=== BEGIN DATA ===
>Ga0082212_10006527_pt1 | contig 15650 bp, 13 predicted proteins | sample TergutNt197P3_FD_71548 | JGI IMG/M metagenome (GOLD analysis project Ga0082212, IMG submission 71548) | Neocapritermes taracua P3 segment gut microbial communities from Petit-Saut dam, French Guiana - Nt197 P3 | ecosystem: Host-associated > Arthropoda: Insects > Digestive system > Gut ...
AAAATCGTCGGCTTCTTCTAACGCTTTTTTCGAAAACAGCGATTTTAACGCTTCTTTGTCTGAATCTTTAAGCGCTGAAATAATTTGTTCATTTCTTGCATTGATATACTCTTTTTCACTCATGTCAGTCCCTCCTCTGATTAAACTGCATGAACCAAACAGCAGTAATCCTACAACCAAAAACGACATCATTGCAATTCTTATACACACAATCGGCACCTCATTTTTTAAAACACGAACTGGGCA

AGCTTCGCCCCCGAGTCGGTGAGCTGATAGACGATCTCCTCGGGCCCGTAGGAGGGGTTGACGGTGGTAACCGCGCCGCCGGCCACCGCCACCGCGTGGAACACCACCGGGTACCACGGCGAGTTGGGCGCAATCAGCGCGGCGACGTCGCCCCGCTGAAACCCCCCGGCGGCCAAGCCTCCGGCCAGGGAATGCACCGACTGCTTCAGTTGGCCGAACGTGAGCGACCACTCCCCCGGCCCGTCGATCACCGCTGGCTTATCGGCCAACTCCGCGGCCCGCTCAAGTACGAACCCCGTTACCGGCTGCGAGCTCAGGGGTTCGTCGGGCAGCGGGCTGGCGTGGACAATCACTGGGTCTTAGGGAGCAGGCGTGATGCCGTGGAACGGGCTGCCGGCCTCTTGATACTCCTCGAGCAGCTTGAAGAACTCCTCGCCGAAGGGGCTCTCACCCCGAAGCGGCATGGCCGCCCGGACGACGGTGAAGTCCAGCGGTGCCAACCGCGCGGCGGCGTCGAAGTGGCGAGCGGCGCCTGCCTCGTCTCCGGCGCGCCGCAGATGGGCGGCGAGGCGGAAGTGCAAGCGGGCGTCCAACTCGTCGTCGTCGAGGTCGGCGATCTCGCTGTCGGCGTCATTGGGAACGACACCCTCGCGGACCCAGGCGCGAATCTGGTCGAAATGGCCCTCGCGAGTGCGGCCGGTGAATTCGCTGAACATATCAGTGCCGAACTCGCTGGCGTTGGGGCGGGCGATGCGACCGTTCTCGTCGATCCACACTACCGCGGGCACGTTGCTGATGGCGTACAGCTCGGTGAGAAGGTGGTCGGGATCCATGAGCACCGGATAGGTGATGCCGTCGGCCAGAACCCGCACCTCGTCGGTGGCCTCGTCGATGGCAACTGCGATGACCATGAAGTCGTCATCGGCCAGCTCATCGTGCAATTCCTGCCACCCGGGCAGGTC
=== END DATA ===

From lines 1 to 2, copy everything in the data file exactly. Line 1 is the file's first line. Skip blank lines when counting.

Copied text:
>Ga0082212_10006527_pt1 | contig 15650 bp, 13 predicted proteins | sample TergutNt197P3_FD_71548 | JGI IMG/M metagenome (GOLD analysis project Ga0082212, IMG submission 71548) | Neocapritermes taracua P3 segment gut microbial communities from Petit-Saut dam, French Guiana - Nt197 P3 | ecosystem: Host-associated > Arthropoda: Insects > Digestive system > Gut ...
AAAATCGTCGGCTTCTTCTAACGCTTTTTTCGAAAACAGCGATTTTAACGCTTCTTTGTCTGAATCTTTAAGCGCTGAAATAATTTGTTCATTTCTTGCATTGATATACTCTTTTTCACTCATGTCAGTCCCTCCTCTGATTAAACTGCATGAACCAAACAGCAGTAATCCTACAACCAAAAACGACATCATTGCAATTCTTATACACACAATCGGCACCTCATTTTTTAAAACACGAACTGGGCA